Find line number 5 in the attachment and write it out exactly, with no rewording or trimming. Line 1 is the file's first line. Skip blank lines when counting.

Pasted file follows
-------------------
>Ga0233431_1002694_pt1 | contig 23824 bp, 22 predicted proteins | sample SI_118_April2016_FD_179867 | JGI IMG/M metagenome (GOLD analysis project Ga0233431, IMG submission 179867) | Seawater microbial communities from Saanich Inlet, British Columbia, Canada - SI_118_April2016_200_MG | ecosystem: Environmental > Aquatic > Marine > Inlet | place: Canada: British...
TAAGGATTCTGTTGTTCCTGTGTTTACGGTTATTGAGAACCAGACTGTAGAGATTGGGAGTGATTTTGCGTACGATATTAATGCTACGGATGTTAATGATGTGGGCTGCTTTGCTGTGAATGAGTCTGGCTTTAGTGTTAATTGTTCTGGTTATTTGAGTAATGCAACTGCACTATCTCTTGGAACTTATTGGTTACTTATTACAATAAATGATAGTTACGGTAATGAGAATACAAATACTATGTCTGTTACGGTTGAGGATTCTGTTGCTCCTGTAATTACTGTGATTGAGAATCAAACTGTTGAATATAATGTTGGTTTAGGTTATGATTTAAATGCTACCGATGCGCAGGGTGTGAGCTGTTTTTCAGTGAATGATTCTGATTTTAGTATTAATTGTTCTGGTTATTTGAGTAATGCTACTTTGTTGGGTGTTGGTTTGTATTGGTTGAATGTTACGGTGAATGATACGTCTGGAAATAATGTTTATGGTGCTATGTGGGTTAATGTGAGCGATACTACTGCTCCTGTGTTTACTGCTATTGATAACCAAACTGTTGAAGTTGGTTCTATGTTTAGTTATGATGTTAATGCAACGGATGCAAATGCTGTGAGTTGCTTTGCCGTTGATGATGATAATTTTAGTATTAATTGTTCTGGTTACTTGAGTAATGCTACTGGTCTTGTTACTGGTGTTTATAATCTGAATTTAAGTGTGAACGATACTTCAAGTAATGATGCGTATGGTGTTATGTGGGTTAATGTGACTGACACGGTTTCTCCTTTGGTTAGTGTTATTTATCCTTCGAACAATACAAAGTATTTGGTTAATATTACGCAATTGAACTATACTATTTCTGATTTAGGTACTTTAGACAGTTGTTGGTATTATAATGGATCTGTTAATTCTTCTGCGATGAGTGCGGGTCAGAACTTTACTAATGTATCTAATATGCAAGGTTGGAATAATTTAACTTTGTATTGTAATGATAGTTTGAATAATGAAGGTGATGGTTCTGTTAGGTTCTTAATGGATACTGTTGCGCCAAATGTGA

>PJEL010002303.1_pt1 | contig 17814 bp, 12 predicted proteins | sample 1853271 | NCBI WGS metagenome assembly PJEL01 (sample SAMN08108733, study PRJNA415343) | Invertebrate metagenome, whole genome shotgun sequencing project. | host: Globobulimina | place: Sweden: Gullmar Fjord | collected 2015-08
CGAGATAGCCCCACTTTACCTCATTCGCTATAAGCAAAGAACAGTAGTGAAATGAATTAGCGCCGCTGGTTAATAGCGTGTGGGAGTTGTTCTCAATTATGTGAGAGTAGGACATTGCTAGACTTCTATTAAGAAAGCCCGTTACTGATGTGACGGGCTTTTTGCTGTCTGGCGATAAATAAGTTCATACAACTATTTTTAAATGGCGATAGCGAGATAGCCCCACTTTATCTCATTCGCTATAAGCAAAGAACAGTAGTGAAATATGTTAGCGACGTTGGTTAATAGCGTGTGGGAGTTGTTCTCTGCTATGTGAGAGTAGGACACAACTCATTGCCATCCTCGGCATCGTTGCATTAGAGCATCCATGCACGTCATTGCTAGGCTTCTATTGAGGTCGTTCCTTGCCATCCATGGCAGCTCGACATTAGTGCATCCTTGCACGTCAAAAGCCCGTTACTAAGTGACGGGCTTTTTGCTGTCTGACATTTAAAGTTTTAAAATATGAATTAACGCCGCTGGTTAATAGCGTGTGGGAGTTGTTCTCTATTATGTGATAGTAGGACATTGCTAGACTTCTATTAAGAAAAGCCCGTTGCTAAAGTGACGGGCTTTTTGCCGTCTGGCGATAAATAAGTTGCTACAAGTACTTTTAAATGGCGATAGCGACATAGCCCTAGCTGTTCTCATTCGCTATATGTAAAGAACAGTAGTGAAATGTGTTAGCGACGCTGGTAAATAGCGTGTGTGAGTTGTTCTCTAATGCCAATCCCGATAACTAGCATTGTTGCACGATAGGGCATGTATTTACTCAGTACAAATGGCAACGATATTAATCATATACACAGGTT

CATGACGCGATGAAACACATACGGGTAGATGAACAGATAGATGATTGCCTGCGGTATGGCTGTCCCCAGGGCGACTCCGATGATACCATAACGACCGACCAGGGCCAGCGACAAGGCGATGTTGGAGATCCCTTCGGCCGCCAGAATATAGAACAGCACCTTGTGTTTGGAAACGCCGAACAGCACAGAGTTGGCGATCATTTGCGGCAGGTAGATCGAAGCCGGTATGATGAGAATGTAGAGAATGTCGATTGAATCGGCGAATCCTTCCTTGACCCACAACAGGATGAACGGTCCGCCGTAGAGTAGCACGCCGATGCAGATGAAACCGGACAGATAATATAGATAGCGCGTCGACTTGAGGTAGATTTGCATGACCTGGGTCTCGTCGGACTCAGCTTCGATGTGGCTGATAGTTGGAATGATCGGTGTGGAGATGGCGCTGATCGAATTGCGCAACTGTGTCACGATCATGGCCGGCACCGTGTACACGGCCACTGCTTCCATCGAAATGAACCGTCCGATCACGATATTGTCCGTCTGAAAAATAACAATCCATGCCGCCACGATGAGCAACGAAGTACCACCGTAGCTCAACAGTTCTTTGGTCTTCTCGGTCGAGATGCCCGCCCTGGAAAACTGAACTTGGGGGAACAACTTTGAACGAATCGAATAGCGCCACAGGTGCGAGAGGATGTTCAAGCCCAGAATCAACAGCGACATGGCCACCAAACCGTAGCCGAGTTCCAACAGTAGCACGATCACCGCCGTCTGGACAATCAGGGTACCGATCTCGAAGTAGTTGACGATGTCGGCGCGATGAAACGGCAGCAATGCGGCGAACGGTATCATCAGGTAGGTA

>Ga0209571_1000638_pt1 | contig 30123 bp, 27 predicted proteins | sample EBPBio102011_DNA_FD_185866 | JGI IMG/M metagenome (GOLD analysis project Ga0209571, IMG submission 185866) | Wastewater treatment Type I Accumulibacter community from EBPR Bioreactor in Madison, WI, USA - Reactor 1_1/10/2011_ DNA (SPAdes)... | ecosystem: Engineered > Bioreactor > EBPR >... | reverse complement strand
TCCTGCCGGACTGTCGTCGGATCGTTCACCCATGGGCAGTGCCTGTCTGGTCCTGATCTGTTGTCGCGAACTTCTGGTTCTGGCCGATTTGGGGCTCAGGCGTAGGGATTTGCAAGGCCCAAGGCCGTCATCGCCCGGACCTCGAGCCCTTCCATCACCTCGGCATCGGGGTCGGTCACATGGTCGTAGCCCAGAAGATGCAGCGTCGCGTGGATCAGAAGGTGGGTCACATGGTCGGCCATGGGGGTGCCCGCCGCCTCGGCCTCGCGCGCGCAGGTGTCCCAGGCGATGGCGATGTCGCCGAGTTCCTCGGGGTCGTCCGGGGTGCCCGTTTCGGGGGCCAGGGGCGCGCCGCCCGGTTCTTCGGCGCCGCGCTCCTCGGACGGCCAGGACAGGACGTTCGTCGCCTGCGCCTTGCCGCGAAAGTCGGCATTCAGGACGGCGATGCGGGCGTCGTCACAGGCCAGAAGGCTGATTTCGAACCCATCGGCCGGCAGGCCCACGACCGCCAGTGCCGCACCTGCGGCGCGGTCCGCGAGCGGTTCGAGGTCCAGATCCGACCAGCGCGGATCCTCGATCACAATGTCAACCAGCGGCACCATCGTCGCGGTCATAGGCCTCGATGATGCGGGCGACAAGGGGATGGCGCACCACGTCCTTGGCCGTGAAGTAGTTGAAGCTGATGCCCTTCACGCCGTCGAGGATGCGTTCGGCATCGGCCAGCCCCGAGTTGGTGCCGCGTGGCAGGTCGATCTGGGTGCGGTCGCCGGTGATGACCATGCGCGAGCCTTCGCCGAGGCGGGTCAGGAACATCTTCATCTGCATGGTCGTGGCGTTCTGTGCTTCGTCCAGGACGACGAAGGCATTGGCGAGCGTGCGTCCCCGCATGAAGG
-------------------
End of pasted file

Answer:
CATGACGCGATGAAACACATACGGGTAGATGAACAGATAGATGATTGCCTGCGGTATGGCTGTCCCCAGGGCGACTCCGATGATACCATAACGACCGACCAGGGCCAGCGACAAGGCGATGTTGGAGATCCCTTCGGCCGCCAGAATATAGAACAGCACCTTGTGTTTGGAAACGCCGAACAGCACAGAGTTGGCGATCATTTGCGGCAGGTAGATCGAAGCCGGTATGATGAGAATGTAGAGAATGTCGATTGAATCGGCGAATCCTTCCTTGACCCACAACAGGATGAACGGTCCGCCGTAGAGTAGCACGCCGATGCAGATGAAACCGGACAGATAATATAGATAGCGCGTCGACTTGAGGTAGATTTGCATGACCTGGGTCTCGTCGGACTCAGCTTCGATGTGGCTGATAGTTGGAATGATCGGTGTGGAGATGGCGCTGATCGAATTGCGCAACTGTGTCACGATCATGGCCGGCACCGTGTACACGGCCACTGCTTCCATCGAAATGAACCGTCCGATCACGATATTGTCCGTCTGAAAAATAACAATCCATGCCGCCACGATGAGCAACGAAGTACCACCGTAGCTCAACAGTTCTTTGGTCTTCTCGGTCGAGATGCCCGCCCTGGAAAACTGAACTTGGGGGAACAACTTTGAACGAATCGAATAGCGCCACAGGTGCGAGAGGATGTTCAAGCCCAGAATCAACAGCGACATGGCCACCAAACCGTAGCCGAGTTCCAACAGTAGCACGATCACCGCCGTCTGGACAATCAGGGTACCGATCTCGAAGTAGTTGACGATGTCGGCGCGATGAAACGGCAGCAATGCGGCGAACGGTATCATCAGGTAGGTA